Her skeptical eyes watched the new teacher carefully. Unsure of this new face, Evelyn seemed interested and wary all at once. My gut flipped and flopped as I waited for her reaction to explode into soul-crushing tears. My husband Jason walked her around the room, showing her the toys, tables, and play areas. Hoping to alleviate her trepidation, we kept our faces bright and our tones cheery. Our efforts did little, however, for our own insecurities. Inside, the nerves ate away at my practical beliefs, leaving behind a trail of doubts that she would be okay.
When Evelyn was only six months old, we first left her in the care of others. At her first daycare, we did not know what to expect. We did not understand they would love our child almost as much as we do. We did not realize she would adore learning, be giddy with joy seeing her little friends, relish doing foot paintings, and become a social butterfly. We did not yet understand that staying home with us was not in her best interest. She craved more stimulation and experiences than we could possibly provide; we were boring and holding her back. It was our responsibility to provide the most optimal opportunities for her well-being despite our own unfounded (yet completely rationalized) fears.
After a couple weeks, we got used to her new daytime routine. Her teachers were always welcoming in the mornings, and we often ended the day with an armful of pictures, projects, and crayon scribbles. We had come to relish our time at work or our time to grocery shop kid-free, and Evelyn always cheerfully sat down to begin her day of adventures. Excited to see us every afternoon, huge smiles and big hugs abounded as we left together. Eager to start our evenings, we’d sing songs on the car ride home.
Now we start this journey anew. For the last month, Evelyn and I have spent nearly every day together. Transition is hard; as much as I yearned to be the constantly engaged mother Evelyn deserves, she rightfully struggled to find me as riveting as her schoolmates. Yet, leaving her at this new school stung nearly as much as the first time. Will these teachers understand her gross motor delays? Will they help her when she needs it but allow her to remain independent? Will they understand her mumbled speech? Will they find her silliness as endearing as we do? Will they protect her from the other kids who can run and walk and do all the things she cannot? Most importantly–will they nurture her?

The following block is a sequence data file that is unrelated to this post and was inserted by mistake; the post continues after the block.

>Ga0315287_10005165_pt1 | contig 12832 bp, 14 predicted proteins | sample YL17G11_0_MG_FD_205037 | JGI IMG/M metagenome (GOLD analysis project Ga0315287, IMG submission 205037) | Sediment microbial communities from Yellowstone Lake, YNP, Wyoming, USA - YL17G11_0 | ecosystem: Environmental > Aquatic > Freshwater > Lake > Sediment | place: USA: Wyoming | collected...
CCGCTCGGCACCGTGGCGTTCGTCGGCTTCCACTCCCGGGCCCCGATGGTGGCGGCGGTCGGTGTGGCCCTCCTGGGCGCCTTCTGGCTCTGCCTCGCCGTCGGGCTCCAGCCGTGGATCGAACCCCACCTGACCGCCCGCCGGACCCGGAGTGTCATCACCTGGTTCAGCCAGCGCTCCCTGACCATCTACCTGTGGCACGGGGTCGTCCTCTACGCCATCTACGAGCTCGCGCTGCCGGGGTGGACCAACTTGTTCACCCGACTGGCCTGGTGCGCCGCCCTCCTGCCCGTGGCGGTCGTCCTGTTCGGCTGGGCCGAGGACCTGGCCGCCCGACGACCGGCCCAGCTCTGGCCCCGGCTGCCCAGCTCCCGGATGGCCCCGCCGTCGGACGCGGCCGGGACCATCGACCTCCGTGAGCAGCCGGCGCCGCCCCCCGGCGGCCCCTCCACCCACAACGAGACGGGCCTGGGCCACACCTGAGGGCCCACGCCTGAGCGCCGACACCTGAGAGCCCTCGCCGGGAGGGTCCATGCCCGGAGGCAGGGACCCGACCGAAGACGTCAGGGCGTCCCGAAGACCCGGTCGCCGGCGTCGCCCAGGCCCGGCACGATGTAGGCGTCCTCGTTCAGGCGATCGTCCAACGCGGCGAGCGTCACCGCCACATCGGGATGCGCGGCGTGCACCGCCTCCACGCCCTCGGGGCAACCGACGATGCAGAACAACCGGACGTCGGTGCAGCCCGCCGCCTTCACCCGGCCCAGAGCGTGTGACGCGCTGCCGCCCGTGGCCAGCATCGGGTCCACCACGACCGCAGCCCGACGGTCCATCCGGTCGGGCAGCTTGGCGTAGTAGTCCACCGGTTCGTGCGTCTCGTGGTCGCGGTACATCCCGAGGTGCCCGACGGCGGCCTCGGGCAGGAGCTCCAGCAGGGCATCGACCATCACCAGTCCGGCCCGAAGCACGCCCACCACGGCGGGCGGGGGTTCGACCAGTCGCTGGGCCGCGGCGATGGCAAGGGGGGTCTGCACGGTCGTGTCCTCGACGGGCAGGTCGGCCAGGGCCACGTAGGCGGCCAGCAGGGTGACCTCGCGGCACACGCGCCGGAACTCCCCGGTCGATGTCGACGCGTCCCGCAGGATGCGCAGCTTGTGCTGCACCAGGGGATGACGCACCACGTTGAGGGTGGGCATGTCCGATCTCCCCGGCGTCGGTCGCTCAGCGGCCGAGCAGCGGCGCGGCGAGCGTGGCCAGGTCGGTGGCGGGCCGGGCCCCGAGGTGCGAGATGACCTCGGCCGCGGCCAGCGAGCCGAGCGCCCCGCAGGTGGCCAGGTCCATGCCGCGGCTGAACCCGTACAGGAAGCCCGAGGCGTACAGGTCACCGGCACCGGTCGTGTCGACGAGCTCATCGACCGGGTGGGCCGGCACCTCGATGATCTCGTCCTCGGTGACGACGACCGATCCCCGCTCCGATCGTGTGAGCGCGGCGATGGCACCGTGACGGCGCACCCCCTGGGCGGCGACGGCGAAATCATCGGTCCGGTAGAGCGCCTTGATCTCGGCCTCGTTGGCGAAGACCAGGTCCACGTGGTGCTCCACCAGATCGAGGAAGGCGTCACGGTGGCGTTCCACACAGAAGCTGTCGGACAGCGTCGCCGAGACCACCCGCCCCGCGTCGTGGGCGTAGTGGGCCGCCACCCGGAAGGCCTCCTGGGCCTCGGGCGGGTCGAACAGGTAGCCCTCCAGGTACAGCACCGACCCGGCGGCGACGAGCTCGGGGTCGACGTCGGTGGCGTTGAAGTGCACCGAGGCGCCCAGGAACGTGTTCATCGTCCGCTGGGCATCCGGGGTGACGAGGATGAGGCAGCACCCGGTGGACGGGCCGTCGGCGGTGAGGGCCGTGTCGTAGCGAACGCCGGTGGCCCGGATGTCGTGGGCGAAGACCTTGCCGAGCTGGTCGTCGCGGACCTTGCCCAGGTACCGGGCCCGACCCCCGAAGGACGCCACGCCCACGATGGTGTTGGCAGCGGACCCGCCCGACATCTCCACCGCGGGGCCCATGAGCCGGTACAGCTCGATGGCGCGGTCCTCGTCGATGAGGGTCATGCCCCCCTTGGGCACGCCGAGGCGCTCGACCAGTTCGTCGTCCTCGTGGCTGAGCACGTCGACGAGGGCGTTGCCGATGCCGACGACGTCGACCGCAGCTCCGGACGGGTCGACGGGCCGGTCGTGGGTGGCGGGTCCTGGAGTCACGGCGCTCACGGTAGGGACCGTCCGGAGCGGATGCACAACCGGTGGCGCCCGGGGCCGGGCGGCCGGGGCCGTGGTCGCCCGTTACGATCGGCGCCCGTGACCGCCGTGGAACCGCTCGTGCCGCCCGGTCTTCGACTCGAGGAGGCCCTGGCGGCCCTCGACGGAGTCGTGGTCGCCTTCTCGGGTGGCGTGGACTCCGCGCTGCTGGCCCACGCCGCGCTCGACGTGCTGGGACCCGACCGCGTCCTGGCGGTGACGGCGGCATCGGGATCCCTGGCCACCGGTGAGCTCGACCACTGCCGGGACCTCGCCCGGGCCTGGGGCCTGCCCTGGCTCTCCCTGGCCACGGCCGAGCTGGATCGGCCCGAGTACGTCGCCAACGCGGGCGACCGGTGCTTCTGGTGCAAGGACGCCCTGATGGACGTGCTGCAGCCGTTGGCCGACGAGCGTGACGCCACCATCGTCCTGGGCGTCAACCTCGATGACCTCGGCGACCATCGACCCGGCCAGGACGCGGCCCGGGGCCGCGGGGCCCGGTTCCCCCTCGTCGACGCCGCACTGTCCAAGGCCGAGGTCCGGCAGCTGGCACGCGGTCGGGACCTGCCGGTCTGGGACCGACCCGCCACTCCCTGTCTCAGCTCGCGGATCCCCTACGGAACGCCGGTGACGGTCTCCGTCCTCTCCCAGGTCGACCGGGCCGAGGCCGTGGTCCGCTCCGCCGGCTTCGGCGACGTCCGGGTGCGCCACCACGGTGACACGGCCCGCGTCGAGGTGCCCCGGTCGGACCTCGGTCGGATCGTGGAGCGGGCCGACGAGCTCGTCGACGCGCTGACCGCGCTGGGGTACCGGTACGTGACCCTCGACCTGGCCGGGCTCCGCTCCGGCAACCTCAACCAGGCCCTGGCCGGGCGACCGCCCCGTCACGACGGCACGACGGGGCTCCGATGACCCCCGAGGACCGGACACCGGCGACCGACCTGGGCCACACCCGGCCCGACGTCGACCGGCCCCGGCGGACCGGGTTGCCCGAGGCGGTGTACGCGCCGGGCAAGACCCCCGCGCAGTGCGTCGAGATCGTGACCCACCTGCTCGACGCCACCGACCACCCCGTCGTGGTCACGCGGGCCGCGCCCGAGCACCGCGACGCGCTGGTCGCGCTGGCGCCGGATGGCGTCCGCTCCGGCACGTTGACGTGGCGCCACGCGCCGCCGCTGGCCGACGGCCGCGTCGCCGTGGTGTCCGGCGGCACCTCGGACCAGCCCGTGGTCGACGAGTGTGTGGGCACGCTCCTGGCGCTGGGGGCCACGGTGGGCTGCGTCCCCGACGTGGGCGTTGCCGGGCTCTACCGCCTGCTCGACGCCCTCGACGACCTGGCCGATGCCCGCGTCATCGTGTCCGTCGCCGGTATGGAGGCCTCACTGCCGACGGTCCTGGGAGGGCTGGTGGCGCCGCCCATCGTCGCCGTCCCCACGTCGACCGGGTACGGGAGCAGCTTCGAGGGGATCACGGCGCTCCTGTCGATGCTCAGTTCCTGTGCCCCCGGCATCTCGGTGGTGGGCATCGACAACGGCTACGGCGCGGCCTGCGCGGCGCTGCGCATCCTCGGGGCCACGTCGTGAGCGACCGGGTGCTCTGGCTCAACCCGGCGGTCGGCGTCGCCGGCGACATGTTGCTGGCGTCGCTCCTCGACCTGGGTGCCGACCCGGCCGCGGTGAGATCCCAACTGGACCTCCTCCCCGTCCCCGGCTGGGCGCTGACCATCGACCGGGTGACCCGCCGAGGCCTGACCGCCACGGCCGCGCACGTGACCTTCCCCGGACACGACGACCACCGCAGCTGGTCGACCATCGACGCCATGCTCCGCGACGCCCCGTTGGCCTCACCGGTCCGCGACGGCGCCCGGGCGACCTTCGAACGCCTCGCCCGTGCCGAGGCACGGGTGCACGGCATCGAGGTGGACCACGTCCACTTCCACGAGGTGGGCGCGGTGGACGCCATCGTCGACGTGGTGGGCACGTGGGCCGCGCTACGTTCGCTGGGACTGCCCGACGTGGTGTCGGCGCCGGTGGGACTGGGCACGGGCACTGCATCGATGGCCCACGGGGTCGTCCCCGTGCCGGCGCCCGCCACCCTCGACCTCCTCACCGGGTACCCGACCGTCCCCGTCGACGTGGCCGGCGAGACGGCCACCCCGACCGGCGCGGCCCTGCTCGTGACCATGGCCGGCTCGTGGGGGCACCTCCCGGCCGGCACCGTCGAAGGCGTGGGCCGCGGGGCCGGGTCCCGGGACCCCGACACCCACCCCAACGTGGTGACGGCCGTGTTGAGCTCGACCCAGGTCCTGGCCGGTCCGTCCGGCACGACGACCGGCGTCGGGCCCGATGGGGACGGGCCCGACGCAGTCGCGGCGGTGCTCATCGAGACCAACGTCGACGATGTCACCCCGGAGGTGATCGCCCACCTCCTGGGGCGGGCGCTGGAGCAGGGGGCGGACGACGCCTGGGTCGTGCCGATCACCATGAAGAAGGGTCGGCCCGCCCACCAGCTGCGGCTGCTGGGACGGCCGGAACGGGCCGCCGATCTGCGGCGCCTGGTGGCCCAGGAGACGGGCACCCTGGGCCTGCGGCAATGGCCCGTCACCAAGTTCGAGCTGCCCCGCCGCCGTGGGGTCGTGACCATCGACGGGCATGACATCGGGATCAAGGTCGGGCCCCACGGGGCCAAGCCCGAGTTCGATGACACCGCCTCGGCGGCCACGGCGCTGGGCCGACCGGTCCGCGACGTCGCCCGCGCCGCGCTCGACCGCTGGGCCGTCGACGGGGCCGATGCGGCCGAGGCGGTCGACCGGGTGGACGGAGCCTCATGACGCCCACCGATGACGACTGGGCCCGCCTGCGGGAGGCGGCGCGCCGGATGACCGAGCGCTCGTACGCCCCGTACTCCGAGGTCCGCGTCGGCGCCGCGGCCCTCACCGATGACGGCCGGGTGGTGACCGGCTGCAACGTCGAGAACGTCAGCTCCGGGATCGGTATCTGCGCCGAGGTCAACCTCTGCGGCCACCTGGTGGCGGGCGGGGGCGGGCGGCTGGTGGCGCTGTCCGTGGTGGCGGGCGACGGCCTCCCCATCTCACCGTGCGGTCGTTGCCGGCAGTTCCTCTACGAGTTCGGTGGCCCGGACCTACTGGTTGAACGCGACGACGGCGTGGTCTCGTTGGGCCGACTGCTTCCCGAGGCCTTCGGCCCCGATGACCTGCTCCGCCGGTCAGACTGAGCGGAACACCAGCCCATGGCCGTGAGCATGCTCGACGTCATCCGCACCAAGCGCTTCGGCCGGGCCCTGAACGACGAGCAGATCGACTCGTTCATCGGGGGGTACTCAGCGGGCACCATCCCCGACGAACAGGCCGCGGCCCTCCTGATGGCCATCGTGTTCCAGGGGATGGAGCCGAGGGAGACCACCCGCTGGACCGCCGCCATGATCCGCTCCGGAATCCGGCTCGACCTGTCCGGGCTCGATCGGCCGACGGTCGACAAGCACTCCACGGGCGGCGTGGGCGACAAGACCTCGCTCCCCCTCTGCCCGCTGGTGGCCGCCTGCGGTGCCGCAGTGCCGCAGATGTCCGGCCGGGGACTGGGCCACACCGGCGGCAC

We gave her kisses as I whispered, “Have a good day. Be nice to others. Remember to share.” She nodded, all knowingly. As Jason and I walked toward the door, a whimpering cry escaped her lips. By the time we reached the hallway, her attention was back to the toy bus in front of her. She was back in her element–back in the place where she thrives as a tiny human. We, too, will find our groove. I will come to trust these new strangers with our daughter. I will be reminded that Evelyn is not as fragile and helpless as I fear. I will learn to accept (although never be comfortable with) the notion that she needs to learn how to be herself by herself. Our family of three will get back to our optimal functioning.
I realize conquering today’s anxiety is not the end. My worries about her being happy when away from me, of the distress we feel walking away from her as she longingly wonders where we went, of her general well-being has securely attached itself to me for life. From the moment she was born, this new outward concern hijacked my previously ego-centered world. Instead of focusing solely on my happiness, my internal rhetoric has become about her. Will she be happy, have fun, and still be glad to see me after I “abandoned” her? I always knew parents had a love for their children unlike any other human relationship, but until I became a mother myself, I really had no idea.
The older she gets, more moments of parental insecurities are sure to arise. Surely the older I get, the more I can place trust in my judgment as well as trust in Evelyn’s abilities.
When we arrived at the end of the day to pick Evelyn up, we carefully cracked the door to the playground. Peeking back at us was Evelyn’s sparkly blue eyes, wide toothy smile, and an enthusiastic”hi!” Her greeting relieved a bit of my apprehension. She seemed calm and at ease which was far better than I had imagined. Picking her up off the ground, we dusted the wood chips that clung to her socks as if begging her to stay and play just five more minutes.
“Did you have a good day, Sweetie?” I asked.
Her nodding head and sweet “goodbyes” to the staff said it all. She was content. She was ready to return tomorrow. Harvesting a bit of my own confidence, we said goodbye to her new friends and headed home where we all belonged. After surviving day one, preparing myself for another morning would certainly be a little easier.